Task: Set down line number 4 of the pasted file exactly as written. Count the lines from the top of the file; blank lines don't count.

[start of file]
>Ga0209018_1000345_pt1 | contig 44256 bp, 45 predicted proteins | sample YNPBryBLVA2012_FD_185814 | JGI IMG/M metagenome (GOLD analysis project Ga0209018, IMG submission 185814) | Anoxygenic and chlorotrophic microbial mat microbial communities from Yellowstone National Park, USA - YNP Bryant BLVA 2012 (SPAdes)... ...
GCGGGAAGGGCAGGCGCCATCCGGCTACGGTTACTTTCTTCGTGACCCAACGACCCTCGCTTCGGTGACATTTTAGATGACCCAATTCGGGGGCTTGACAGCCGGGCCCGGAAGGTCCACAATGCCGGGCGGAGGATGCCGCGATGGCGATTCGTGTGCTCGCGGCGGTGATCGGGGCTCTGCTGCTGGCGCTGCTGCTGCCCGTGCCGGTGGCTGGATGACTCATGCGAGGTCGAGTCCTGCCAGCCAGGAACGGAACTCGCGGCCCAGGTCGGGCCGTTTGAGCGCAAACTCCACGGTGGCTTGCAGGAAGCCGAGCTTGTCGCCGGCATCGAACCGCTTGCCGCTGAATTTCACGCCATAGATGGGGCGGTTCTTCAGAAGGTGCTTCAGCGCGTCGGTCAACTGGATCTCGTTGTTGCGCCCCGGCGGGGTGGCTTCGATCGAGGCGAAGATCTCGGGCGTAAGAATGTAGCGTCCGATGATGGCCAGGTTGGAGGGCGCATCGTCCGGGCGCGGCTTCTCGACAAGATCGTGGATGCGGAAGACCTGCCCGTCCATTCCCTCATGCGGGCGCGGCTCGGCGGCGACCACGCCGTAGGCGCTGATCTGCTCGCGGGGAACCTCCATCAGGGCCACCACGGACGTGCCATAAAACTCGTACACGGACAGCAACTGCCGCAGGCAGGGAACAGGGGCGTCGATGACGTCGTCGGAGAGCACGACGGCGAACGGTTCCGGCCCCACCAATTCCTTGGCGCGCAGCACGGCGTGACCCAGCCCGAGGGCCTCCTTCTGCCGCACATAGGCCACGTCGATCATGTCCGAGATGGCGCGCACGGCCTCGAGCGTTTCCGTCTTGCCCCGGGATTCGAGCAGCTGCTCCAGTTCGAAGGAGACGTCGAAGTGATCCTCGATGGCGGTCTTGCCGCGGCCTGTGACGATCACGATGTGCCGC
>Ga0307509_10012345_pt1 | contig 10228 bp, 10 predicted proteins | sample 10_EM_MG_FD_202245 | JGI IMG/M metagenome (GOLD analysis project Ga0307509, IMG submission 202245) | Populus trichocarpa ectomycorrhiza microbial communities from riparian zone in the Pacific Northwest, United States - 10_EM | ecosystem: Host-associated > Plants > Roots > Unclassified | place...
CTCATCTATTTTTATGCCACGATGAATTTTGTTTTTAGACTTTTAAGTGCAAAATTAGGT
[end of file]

CTCATCTATTTTTATGCCACGATGAATTTTGTTTTTAGACTTTTAAGTGCAAAATTAGGT